When experiencing an internet connection or access issue, there are many different points where a breakdown can occur. The diagrams below describe how your home network or public access point connects to Canvas and similarly, other platforms. It is important to understand that 100% up-time at any one of these components is never possible. It is advisable to have alternative internet access or a plan for notifying others when you experience issues.
Common Home Network Setup
A typical home network setup includes several points where breakdowns or blocking can happen. When encountering a problem with internet connectivity, points of breakdown include:
- Computer/Device- Issues can occur with computer hardware and/or software that prevents a connection to the internet.
- Network Modem and/or Router- Hardware and/or firmware issues may occur.
- ISP (Internet Service Provider)- The ISP or greater network in a certain geographical area may be experiencing a service or physical cable outage.
When experiencing an access issue, blockage points include:
- GHO Issued Chromebook- These devices implement an "allow list" which requires the browser to check a list of predetermined URLs. The Chrome Browser checks each line of this list whenever a link is trying to be accessed. To add a URL to the Allow List, see the article, "Google Chromebook Allow List for Educators."
- Home Network Settings- Routers come with their own set of configurations that are controlled by the system admin for the device. (If you pay for internet service to your house and were sent a modem and/or router, you are the system admin even if you have not configured this yourself and are using the default configuration.) Through the modem and/or router device, internet connectivity and access to certain websites can be controlled. An example of this is a home network where a parent has set controls for a child's device to only have internet connectivity during certain hours of the day, block specific websites entirely, and/or disallow certain types of platforms to be accessed. If you are accessing the internet from a friend/family member's home, staying at an Airbnb/vrbo, or another similar scenario, you may not have control of the network configuration.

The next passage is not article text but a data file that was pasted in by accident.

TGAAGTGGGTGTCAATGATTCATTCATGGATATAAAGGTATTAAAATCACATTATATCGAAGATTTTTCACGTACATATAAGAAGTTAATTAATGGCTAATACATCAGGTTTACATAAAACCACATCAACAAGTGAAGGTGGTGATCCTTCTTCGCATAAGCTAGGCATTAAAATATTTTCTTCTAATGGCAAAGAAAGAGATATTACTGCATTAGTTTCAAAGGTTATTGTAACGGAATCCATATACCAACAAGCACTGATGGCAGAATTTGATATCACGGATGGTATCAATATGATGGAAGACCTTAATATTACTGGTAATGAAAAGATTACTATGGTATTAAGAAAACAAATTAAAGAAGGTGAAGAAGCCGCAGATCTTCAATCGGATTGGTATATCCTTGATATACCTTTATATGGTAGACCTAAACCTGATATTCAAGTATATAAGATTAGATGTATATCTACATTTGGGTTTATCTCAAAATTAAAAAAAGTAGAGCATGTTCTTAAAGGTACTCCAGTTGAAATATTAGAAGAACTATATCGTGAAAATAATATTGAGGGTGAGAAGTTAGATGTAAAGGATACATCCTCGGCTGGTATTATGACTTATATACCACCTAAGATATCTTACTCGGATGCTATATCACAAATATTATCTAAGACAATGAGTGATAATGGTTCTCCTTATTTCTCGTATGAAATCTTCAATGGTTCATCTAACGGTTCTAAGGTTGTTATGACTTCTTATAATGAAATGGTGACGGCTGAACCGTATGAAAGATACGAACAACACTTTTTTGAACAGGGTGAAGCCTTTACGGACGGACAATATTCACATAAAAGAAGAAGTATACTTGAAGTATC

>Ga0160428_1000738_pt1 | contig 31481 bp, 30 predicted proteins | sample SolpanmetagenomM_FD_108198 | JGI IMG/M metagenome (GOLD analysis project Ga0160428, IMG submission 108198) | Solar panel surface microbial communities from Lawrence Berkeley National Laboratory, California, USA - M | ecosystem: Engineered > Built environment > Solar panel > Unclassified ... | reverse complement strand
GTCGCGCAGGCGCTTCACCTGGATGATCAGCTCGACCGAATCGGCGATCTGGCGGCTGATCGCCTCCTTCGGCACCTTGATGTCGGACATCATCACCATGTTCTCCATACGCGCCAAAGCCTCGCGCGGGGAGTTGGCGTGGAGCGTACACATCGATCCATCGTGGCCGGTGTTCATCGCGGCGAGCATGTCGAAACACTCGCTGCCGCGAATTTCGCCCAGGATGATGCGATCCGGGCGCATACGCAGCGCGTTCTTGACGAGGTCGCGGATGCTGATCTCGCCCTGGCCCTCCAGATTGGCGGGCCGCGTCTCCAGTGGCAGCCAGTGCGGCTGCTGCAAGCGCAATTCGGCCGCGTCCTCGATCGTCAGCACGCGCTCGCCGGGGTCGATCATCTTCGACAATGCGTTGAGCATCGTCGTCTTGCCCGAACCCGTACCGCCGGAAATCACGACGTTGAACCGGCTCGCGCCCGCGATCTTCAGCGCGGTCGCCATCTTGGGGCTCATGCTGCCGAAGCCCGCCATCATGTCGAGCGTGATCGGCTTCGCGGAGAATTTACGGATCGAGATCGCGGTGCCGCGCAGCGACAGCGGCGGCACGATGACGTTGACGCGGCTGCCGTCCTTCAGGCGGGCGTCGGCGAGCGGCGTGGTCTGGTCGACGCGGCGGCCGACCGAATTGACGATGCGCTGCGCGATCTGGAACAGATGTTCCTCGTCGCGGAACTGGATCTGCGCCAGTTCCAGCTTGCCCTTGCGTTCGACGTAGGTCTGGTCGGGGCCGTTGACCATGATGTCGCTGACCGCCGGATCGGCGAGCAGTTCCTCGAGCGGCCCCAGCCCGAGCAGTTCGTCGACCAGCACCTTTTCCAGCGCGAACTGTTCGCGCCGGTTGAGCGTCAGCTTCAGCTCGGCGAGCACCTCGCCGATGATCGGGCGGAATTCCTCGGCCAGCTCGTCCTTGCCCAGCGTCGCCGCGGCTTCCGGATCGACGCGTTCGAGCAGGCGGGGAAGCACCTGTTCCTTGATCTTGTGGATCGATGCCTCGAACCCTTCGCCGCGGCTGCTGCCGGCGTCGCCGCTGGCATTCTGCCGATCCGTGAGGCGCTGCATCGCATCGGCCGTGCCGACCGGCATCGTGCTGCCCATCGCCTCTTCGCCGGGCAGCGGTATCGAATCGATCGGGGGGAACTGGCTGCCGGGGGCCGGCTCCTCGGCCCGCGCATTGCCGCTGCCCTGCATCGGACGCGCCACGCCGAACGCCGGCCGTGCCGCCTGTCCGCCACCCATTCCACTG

- ISP (Internet Service Provider)- When contracting internet service through broadband, DSL, or satellite companies, your internet access can also be monitored and controlled through that ISP. In large within the United States, ISPs do not restrict access and your blocking point is very unlikely to be at this level. (Please note that there when traveling internationally, the previous statement may not be applicable.)
Internet Access from a Public Access Point
When accessing the internet from a public access point, many of the overall components involved are the same except for at the network switch level. At a public access point, usually advertised as "Free Wi-Fi," users will connect through an Access Point connected to a larger network switch. This is similar to connecting to a home modem/router but includes more robust controls and configuration settings. As an example, hotels will typically use traffic shaping tools to restrict the connection speed to "browsing" speeds, limit the amount of usage, and/or type of usage. This particular scenario describes users at a hotel but is common at libraries, coffee shops, airports, or any other "Free Wi-Fi" access point. In many of these cases, it's suggested to ask a staff member about their network's configuration and any parameters they may have set up, however, many of these networks are managed by an IT team operating remotely and off-site.
What can GHO control?
In both of the scenarios detailed above, GHO can only control the information that exists on Canvas. These are typically items such as assignments, quizzes, announcements, grades, etc., and are handled by your scholar's teacher. The yellow star icon on the diagrams above indicates points GHO is able to manage.
If your scholar is using a GHO issued Chromebook, the Google Chrome Allow List is a blocking point maintained by GHO. See the article on "Google Chromebook Allow List for Educators" for more details on this process. If a scholar is using a personal device, this blocking point is not applicable.
All other points of breakdown and/or blocking are either controlled by families, their ISP, or the location/organization they are accessing the internet from.
[Sprint 1 Check: CB 03/01/22]